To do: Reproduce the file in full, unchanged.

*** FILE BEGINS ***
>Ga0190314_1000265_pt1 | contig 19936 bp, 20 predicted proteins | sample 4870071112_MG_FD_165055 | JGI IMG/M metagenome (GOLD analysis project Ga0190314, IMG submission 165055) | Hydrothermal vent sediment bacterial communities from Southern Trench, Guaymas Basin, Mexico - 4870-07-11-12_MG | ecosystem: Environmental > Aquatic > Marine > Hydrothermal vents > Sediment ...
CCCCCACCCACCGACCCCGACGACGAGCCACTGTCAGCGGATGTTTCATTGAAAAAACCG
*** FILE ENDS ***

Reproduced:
>Ga0190314_1000265_pt1 | contig 19936 bp, 20 predicted proteins | sample 4870071112_MG_FD_165055 | JGI IMG/M metagenome (GOLD analysis project Ga0190314, IMG submission 165055) | Hydrothermal vent sediment bacterial communities from Southern Trench, Guaymas Basin, Mexico - 4870-07-11-12_MG | ecosystem: Environmental > Aquatic > Marine > Hydrothermal vents > Sediment ...
CCCCCACCCACCGACCCCGACGACGAGCCACTGTCAGCGGATGTTTCATTGAAAAAACCG